Singulating conveyors are used to convey articles in a single file so that the articles can be individually processed. One conventional way of singulating articles is to cascade a series of centering conveyors having article-supporting rollers on opposite sides of the conveyor rotating in converging directions to direct articles toward a lateral position across the width of the conveyor. Each successive centering conveyor operates at a faster speed to increase the separation between consecutive articles. But some articles, such as boxes, have a tendency to remain in frictional contact with each other, especially if they are laterally abutting along long sides. The conventional centering conveyors are not always able to separate laterally abutting boxes.

Thus, there is a need for a method of separating laterally abutting conveyed articles so that they can be singulated.

SUMMARY

This need is satisfied by methods for singulating laterally abutting conveyed articles in a conveyor embodying features of the invention. One such method comprises: (a) feeding laterally abutting articles onto an upstream portion of a first conveyor segment divided across its width into a first conveyor section having article-supporting rollers rotating to direct supported articles downstream in a first direction and a second conveyor section having article-supporting rollers rotating to direct supported articles in a second direction downstream and away from the first conveyor section toward a first side of the conveyor; and (b) rotating the rollers in the first conveying section at a first velocity having a downstream component of velocity in a general conveying direction and rotating the rollers in the second conveying section at a second velocity having a downstream component of velocity, wherein the first direction diverges from the second direction.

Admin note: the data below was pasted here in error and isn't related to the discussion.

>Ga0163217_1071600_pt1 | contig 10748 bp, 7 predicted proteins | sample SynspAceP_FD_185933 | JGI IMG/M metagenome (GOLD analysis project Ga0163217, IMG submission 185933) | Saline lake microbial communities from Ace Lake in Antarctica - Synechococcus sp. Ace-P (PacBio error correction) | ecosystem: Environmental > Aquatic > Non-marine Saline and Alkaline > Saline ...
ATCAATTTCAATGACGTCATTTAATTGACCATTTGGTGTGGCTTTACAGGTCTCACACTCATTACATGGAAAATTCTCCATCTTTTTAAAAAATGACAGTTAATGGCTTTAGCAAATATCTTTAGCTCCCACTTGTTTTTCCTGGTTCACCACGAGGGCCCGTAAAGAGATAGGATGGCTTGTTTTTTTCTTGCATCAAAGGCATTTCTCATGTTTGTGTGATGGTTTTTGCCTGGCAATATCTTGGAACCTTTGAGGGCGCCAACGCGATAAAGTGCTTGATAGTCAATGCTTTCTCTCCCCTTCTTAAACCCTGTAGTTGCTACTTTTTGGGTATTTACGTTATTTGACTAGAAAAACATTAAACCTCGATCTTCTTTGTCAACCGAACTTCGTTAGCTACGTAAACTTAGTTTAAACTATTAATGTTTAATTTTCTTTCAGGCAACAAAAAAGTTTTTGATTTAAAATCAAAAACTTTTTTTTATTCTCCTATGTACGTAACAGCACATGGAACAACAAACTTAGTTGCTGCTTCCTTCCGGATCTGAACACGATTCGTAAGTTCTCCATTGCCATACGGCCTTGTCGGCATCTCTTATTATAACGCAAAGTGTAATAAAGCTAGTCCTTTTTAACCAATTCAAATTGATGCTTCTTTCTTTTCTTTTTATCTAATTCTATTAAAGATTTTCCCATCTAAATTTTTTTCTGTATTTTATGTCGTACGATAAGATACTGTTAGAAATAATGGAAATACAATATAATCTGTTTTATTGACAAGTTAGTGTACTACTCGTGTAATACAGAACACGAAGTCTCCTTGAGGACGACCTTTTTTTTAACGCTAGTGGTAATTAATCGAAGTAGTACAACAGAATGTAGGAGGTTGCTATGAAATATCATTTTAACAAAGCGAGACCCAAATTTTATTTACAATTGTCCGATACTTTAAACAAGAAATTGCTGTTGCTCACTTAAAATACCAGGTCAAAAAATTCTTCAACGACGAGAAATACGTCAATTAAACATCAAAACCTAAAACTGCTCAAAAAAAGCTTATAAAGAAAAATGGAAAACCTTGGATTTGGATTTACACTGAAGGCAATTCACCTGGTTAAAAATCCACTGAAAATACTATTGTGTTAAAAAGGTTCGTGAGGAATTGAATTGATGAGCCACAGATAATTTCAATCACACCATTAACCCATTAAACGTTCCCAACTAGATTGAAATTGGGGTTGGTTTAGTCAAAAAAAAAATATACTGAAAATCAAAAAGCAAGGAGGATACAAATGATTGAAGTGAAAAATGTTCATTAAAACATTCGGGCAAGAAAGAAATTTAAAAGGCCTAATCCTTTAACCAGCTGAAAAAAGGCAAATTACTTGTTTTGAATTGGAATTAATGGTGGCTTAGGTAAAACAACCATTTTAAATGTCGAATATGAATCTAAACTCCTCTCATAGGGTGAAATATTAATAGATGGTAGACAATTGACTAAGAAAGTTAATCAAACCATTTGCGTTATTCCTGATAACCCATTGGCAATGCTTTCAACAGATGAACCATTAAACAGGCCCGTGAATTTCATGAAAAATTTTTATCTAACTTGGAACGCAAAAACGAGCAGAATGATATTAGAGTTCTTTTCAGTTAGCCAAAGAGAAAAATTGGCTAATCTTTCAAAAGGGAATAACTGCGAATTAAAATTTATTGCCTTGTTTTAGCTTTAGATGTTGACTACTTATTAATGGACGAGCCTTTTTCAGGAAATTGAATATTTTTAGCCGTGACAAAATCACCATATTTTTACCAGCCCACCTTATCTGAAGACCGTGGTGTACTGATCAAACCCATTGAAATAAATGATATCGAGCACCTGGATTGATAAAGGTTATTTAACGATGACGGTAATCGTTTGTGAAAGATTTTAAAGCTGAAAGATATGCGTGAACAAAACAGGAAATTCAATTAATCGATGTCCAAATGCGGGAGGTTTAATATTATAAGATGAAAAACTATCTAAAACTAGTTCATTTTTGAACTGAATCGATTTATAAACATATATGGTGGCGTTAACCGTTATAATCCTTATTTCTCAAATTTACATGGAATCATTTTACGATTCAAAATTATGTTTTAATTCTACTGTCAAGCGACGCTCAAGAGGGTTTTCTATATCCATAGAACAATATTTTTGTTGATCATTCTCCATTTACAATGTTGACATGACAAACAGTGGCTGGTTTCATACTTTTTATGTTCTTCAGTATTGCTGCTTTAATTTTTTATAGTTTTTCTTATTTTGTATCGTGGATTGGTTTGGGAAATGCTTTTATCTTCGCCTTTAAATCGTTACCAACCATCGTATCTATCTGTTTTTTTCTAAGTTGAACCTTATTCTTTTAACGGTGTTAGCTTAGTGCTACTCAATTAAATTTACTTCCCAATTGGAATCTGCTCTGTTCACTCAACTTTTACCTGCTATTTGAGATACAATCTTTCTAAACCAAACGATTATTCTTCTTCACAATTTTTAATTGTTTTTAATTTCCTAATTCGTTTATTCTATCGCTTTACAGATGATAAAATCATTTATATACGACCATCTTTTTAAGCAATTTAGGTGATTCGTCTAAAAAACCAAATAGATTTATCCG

In another aspect of the invention, such a method comprises: (a) feeding laterally abutting articles onto an upstream portion of a first conveyor segment divided across its width into a first conveyor section having article-supporting rollers arranged to rotate in a first direction and a second conveyor section having article-supporting rollers arranged to rotate in a second direction oblique to the first direction, downstream and away from the first conveyor section toward a first side of the conveyor; and (b) separating laterally abutting articles by directing those articles on the second conveyor section toward the first side of the conveyor and with a downstream speed less than the downstream speed of those articles on the first conveyor section.

In yet another aspect of the invention, a method for singulating laterally abutting articles conveyed downstream along a conveyor comprises: (a) conveying articles in a general conveying direction on a first diverging roller conveyor segment having article-supporting rollers arranged to direct some of the articles toward the first side of the conveyor and away from the other articles; and (b) conveying the articles on a centering roller conveyor segment downstream of the first diverging roller conveyor segment having article-supporting rollers arranged to merge the articles along an axis between the first and second sides of the conveyor.

BRIEF DESCRIPTION OF THE DRAWINGS

These features and aspects of the invention, as well as its advantages, are better understood by referring to the following description, appended claims, and accompanying drawings, in which:

FIG. 1 is an axonometric view a belt conveyor useful in carrying out the methods of the invention;

FIG. 2 is a partial cross section of the belt conveyor of FIG. 1 taken along lines 2-2;